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How to say “All right by me!” in Spanish Posted by on Jun 23, 2011 in Spanish Culture, Spanish Vocabulary

Hi, how have you all been?

Today let’s take a look at a short dialogue in colloquial Spanish and learn, among other things, how to say “All right by me!”, en español. So here’s the context: two buddies are talking about dropping by a friend’s house.

A – ¿Por qué no pasamos hoy por lo de Sergio? Hace mucho que no lo vemos.
Why don’t we drop by Sergio’s today? We haven’t seen him in a long time.

B – Buena idea. Me pregunto en qué andará.
Good idea. I wonder what he’s been doing.

A – ¿A las 7 te viene bien?
Is 7 a good time?

B – ¿No puede ser un poco más tarde, digamos a las 8?
Could it be a little later, say at 8?

A – Perfectamente. ¿Quieres que pase a buscarte?
Perfect. Do you want me to pick you up?

B – Fantástico. Y podríamos cenar todos juntos en Pipo. ¿Qué opinas?
Fantastic! And we could all have dinner together at Pipo’s. What do you think?

A – No tengo ningún inconveniente y seguro que a Sergio también le va a parecer bien. Es un fanático de la pizza. Nos vemos a las 8.
All right by me and I’m sure that Sergio’s going to like it too. He loves pizza. See you at 8.

OK, so let’s start studying some of the expressions and structures in this dialogue.

1. pasar por – This verb means to walk or drive by a place. In Spanish it’s not important how we get to this place, we just go by it, pasamos por ese lugar.

2. lo de Sergio – The form lo is used when going somewhere like someone’s place, a dentist or doctor’s office. For example: Voy a lo del dentista porque me duela una muela. (I’m going to the dentist because I have a toothache.) – Fui a lo tuyo ayer pero no te encontré. (I went to your house yesterday but you weren’t home.)

3. In English we use the Present Perfect to say that we haven’t seen someone for a long time. In Spanish we may also use the Present tense: no lo vemos (literally, we don’t see him).

4. hace mucho – it’s been a long time. We use the verb hacer to express how long it has been since something has happened. For example: Hacía cuatro años que no la veía. (I hadn’t seen her in four years.)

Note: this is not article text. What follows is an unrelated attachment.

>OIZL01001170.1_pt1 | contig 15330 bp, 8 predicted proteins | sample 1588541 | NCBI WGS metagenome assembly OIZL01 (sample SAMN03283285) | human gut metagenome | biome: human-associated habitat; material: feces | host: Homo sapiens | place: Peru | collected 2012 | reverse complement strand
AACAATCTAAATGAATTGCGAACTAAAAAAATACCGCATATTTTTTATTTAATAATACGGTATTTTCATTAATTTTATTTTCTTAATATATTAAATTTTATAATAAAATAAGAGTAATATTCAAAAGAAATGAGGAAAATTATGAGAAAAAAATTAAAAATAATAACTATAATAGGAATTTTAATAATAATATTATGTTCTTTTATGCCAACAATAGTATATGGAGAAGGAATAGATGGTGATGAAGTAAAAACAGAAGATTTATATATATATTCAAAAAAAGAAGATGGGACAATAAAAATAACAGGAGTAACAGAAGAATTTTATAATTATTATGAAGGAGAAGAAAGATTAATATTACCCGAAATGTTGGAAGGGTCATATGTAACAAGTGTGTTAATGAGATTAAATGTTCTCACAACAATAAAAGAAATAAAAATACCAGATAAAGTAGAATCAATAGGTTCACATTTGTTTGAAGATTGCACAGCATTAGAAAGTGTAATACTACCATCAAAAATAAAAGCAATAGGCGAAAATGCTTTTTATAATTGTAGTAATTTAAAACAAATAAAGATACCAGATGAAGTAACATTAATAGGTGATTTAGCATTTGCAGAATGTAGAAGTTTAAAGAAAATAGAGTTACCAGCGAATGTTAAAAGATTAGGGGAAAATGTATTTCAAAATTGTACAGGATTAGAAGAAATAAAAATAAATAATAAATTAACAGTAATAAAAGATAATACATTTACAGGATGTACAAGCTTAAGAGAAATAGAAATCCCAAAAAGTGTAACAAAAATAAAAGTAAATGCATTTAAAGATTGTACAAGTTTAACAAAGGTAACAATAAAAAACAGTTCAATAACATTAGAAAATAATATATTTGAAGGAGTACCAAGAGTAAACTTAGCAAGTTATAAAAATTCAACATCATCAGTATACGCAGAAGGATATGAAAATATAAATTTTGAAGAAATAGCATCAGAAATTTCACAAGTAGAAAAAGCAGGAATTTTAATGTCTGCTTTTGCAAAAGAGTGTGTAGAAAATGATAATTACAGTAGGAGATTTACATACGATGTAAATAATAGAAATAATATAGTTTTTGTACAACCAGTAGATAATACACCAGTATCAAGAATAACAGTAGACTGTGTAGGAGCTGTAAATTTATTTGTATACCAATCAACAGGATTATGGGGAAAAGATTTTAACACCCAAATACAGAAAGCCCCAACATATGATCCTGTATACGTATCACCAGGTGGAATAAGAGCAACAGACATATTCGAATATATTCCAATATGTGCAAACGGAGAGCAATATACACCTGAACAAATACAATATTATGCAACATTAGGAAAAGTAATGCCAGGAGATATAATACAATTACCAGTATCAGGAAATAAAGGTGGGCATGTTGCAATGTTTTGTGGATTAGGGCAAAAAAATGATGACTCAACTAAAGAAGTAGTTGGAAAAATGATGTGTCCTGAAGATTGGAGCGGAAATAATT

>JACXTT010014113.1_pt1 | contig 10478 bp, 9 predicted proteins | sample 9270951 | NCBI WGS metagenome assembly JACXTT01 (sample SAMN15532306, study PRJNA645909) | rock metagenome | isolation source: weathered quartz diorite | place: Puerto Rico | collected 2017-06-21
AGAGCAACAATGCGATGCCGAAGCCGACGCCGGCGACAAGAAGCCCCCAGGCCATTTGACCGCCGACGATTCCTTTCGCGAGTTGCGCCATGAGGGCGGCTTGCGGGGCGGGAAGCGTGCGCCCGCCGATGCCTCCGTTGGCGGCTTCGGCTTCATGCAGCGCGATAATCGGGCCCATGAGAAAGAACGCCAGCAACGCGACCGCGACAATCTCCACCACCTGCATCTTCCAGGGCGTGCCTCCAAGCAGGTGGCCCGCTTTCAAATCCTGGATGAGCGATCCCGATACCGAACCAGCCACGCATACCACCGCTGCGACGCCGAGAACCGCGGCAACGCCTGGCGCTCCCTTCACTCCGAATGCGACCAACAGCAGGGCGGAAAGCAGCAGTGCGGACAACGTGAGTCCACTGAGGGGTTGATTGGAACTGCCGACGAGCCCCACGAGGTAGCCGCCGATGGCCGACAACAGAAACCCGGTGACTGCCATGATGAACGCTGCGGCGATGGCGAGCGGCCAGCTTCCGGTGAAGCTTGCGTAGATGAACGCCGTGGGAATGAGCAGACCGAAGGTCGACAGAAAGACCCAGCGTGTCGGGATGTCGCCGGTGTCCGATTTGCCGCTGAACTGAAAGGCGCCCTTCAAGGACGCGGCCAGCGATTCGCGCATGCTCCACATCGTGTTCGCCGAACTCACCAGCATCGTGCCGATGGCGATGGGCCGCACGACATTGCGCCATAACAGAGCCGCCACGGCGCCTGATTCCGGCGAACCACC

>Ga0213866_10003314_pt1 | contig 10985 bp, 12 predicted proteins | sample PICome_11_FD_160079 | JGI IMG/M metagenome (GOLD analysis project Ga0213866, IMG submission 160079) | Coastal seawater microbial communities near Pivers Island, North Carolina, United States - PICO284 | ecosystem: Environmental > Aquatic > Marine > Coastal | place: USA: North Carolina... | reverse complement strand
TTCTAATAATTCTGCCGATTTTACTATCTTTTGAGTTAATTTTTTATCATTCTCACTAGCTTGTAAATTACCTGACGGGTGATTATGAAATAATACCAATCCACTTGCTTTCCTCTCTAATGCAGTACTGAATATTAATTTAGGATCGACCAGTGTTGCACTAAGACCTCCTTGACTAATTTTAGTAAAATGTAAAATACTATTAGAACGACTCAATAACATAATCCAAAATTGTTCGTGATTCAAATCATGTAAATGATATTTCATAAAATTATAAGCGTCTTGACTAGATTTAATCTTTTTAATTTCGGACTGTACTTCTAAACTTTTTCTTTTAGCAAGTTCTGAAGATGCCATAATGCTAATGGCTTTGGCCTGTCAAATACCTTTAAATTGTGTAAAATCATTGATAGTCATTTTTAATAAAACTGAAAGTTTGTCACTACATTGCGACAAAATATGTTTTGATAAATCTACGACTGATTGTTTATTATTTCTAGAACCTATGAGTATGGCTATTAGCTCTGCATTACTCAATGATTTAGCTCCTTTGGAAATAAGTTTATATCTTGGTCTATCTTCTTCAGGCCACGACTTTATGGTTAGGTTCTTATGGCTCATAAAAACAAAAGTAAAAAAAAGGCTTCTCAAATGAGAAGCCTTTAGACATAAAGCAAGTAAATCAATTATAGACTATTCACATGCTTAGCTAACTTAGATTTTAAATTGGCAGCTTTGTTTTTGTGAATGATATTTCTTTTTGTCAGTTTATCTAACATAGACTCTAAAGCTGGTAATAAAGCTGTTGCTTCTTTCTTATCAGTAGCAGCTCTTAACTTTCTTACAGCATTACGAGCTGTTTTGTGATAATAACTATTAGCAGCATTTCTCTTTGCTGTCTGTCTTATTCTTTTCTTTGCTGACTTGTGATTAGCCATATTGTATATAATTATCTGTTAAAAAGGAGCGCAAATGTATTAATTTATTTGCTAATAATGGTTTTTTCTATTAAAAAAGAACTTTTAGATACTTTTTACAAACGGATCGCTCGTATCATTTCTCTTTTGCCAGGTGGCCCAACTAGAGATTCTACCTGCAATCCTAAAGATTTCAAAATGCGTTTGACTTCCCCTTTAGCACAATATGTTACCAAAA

5. Me pregunto – literally, “I ask myself”. In English we use the verb “to wonder” to express this idea.

6. en que andará – what he’s been doing, what he’s up to. In Spanish we use the verb in the future form to express that we don’t know what someone’s been doing. Another example: Me pregunto qué habrá pasado. (I wonder what’s happened.)

7. venir bien – to suit, to be of help. Example: Que ella viniera más tarde me vino bien porque tuve tiempo de arreglar mis cosas. (Her coming later was convenient because I had time to tidy up my things.)

8. digamos – let’s say

9. pasar a buscar a alguien – to go and pick somebody up. In this context pasar shows that he’s going by his friend’s house to pick him up. Literally, buscar means to look for.

10. No tengo ningún inconveniente. – All right by me. Fine by me. An inconveniente is an objection, something that prevents something from happening. So literally it would be I don’t have any objections.

Por hoy es todo, nos vemos prontito.

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About the Author: Adir

English / Spanish teacher and translator for over 20 years. I have been blogging since 2007 and I am also a professional singer in my spare time.


Comments:

  1. Verdi:

    Спасибо огромное за топик! Узнал много разных “нужностей”. С нетерпением жду продолжения.
    С уважением,
    Верди